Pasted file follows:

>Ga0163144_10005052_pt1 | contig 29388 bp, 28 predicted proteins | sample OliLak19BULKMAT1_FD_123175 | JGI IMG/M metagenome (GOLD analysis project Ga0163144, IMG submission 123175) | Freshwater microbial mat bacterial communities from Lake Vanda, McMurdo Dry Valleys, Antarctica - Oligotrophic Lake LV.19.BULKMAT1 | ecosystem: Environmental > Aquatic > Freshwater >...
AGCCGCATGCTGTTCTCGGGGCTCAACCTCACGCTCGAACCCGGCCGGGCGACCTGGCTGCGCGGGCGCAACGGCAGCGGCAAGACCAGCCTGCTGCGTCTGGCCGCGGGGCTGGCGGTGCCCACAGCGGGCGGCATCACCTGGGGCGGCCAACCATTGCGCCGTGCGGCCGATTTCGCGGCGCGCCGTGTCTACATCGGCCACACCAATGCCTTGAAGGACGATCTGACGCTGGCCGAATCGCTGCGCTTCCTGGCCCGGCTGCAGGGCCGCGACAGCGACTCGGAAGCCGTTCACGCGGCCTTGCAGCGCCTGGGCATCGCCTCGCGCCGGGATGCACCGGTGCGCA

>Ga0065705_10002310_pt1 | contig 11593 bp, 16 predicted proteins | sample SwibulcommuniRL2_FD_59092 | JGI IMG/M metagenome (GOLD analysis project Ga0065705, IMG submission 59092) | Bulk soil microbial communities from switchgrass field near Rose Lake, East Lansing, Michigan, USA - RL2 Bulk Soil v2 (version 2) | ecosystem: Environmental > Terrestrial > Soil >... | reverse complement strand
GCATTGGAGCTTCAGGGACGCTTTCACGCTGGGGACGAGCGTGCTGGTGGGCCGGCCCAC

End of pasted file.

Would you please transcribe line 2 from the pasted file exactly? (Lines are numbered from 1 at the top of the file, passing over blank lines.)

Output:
AGCCGCATGCTGTTCTCGGGGCTCAACCTCACGCTCGAACCCGGCCGGGCGACCTGGCTGCGCGGGCGCAACGGCAGCGGCAAGACCAGCCTGCTGCGTCTGGCCGCGGGGCTGGCGGTGCCCACAGCGGGCGGCATCACCTGGGGCGGCCAACCATTGCGCCGTGCGGCCGATTTCGCGGCGCGCCGTGTCTACATCGGCCACACCAATGCCTTGAAGGACGATCTGACGCTGGCCGAATCGCTGCGCTTCCTGGCCCGGCTGCAGGGCCGCGACAGCGACTCGGAAGCCGTTCACGCGGCCTTGCAGCGCCTGGGCATCGCCTCGCGCCGGGATGCACCGGTGCGCA